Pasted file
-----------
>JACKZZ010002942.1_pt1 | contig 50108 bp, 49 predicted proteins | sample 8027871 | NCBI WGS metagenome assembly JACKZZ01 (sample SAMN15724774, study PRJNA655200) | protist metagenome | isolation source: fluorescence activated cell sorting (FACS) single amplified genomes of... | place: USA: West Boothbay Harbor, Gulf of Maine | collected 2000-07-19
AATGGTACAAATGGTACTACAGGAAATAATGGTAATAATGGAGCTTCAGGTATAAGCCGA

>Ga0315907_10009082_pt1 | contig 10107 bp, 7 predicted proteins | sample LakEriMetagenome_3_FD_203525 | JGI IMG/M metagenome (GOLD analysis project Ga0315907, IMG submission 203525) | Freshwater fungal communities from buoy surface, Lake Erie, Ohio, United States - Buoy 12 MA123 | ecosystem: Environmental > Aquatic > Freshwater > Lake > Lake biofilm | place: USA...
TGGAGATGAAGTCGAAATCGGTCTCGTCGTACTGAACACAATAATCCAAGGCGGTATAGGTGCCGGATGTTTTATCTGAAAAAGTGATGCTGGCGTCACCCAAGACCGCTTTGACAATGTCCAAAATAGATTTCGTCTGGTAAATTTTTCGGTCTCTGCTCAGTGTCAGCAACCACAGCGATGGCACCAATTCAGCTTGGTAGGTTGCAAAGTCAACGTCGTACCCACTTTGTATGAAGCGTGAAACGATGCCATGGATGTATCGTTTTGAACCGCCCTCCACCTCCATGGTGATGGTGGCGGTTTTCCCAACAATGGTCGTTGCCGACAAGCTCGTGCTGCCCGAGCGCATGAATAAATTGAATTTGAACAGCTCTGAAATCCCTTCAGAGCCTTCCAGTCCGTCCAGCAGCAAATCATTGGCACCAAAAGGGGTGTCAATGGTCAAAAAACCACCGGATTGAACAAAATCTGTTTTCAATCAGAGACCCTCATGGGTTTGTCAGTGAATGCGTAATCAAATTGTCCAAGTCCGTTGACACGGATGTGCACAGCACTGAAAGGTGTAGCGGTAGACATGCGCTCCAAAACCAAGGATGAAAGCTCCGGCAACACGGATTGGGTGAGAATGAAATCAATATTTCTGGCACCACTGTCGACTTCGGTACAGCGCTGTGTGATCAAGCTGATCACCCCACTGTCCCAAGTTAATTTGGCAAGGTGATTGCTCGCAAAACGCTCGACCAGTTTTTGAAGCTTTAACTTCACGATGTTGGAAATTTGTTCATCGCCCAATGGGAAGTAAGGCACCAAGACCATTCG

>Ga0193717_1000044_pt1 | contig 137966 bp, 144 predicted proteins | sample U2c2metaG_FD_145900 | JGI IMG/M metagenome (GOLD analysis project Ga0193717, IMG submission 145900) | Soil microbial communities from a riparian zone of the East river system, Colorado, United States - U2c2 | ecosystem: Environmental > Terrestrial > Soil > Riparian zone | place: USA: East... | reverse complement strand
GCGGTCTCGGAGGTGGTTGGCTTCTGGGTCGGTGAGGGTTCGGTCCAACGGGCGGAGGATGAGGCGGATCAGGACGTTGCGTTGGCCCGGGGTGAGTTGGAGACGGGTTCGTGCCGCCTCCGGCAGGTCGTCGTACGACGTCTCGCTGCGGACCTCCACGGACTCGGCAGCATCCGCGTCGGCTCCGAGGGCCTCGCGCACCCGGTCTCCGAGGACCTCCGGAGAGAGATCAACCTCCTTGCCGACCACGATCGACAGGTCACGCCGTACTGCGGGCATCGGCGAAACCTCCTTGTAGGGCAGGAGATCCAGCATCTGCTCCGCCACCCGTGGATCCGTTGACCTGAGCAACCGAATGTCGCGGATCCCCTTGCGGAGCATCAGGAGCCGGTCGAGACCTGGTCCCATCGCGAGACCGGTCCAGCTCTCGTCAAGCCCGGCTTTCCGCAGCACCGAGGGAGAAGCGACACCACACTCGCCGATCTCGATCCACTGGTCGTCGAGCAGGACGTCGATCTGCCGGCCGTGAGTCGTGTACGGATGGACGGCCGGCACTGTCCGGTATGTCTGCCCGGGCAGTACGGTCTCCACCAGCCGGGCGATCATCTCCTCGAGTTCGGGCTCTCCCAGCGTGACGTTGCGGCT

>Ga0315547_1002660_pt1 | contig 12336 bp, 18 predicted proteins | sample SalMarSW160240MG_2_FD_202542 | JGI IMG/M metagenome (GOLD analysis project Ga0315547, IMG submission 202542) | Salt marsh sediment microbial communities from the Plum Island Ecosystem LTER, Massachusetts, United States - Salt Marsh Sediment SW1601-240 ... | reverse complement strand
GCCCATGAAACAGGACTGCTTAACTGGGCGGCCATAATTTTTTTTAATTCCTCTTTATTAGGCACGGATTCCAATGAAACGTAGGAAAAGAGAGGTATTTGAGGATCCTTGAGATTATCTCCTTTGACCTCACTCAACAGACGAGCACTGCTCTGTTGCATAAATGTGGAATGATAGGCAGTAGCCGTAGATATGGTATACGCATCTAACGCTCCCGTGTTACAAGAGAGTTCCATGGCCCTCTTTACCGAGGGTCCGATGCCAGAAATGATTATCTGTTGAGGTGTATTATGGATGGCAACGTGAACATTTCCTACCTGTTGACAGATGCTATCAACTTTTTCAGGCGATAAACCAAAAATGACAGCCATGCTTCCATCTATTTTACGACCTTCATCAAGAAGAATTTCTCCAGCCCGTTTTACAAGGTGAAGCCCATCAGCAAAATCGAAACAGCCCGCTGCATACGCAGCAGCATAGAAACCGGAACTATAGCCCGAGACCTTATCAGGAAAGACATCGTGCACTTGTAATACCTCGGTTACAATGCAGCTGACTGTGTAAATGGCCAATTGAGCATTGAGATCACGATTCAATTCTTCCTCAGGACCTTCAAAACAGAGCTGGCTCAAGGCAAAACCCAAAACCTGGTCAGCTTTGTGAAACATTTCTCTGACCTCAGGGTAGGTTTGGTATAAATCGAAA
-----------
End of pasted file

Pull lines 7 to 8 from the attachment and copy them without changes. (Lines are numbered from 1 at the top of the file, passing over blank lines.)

>Ga0315547_1002660_pt1 | contig 12336 bp, 18 predicted proteins | sample SalMarSW160240MG_2_FD_202542 | JGI IMG/M metagenome (GOLD analysis project Ga0315547, IMG submission 202542) | Salt marsh sediment microbial communities from the Plum Island Ecosystem LTER, Massachusetts, United States - Salt Marsh Sediment SW1601-240 ... | reverse complement strand
GCCCATGAAACAGGACTGCTTAACTGGGCGGCCATAATTTTTTTTAATTCCTCTTTATTAGGCACGGATTCCAATGAAACGTAGGAAAAGAGAGGTATTTGAGGATCCTTGAGATTATCTCCTTTGACCTCACTCAACAGACGAGCACTGCTCTGTTGCATAAATGTGGAATGATAGGCAGTAGCCGTAGATATGGTATACGCATCTAACGCTCCCGTGTTACAAGAGAGTTCCATGGCCCTCTTTACCGAGGGTCCGATGCCAGAAATGATTATCTGTTGAGGTGTATTATGGATGGCAACGTGAACATTTCCTACCTGTTGACAGATGCTATCAACTTTTTCAGGCGATAAACCAAAAATGACAGCCATGCTTCCATCTATTTTACGACCTTCATCAAGAAGAATTTCTCCAGCCCGTTTTACAAGGTGAAGCCCATCAGCAAAATCGAAACAGCCCGCTGCATACGCAGCAGCATAGAAACCGGAACTATAGCCCGAGACCTTATCAGGAAAGACATCGTGCACTTGTAATACCTCGGTTACAATGCAGCTGACTGTGTAAATGGCCAATTGAGCATTGAGATCACGATTCAATTCTTCCTCAGGACCTTCAAAACAGAGCTGGCTCAAGGCAAAACCCAAAACCTGGTCAGCTTTGTGAAACATTTCTCTGACCTCAGGGTAGGTTTGGTATAAATCGAAA